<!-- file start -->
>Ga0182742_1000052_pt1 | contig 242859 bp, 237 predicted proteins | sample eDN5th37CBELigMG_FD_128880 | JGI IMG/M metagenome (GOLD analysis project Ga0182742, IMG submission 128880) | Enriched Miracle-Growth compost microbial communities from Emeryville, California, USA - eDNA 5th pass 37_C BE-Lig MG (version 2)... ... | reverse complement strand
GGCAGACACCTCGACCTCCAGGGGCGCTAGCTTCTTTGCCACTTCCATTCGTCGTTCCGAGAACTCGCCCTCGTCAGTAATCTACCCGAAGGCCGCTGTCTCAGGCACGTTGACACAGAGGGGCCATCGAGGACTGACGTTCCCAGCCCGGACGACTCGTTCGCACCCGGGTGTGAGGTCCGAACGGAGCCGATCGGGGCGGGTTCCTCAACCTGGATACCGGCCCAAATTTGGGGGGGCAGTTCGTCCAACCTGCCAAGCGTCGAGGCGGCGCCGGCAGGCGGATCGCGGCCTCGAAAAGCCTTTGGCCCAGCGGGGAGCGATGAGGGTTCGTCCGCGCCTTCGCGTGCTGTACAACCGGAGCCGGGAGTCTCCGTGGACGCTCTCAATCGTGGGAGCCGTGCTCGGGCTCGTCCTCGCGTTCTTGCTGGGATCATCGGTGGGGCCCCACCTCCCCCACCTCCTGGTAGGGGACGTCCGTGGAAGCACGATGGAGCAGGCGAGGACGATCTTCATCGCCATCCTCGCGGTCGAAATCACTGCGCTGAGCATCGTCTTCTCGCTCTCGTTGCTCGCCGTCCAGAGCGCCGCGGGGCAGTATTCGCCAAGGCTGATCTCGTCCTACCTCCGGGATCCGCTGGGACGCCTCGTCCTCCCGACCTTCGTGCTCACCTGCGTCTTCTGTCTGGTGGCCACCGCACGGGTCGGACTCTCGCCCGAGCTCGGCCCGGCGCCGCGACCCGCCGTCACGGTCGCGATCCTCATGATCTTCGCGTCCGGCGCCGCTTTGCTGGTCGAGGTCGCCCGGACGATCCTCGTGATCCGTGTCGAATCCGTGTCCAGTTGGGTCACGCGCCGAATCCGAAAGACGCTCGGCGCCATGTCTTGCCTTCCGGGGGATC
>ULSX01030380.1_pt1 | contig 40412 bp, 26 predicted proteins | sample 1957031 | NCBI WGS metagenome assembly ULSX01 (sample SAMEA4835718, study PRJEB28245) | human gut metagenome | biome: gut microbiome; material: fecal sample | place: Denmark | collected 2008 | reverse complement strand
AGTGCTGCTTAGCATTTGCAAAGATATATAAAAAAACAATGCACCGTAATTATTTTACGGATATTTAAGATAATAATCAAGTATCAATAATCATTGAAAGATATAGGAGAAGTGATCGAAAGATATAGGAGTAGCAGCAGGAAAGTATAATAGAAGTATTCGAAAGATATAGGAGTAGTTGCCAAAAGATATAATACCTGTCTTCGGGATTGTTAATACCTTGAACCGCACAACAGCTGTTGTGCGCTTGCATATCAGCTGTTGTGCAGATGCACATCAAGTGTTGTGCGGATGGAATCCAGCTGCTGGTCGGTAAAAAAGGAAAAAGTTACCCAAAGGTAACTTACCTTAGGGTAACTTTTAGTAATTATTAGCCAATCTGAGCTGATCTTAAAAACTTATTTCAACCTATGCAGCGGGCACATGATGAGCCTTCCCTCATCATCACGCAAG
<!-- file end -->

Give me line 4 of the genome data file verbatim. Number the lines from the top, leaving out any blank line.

AGTGCTGCTTAGCATTTGCAAAGATATATAAAAAAACAATGCACCGTAATTATTTTACGGATATTTAAGATAATAATCAAGTATCAATAATCATTGAAAGATATAGGAGAAGTGATCGAAAGATATAGGAGTAGCAGCAGGAAAGTATAATAGAAGTATTCGAAAGATATAGGAGTAGTTGCCAAAAGATATAATACCTGTCTTCGGGATTGTTAATACCTTGAACCGCACAACAGCTGTTGTGCGCTTGCATATCAGCTGTTGTGCAGATGCACATCAAGTGTTGTGCGGATGGAATCCAGCTGCTGGTCGGTAAAAAAGGAAAAAGTTACCCAAAGGTAACTTACCTTAGGGTAACTTTTAGTAATTATTAGCCAATCTGAGCTGATCTTAAAAACTTATTTCAACCTATGCAGCGGGCACATGATGAGCCTTCCCTCATCATCACGCAAG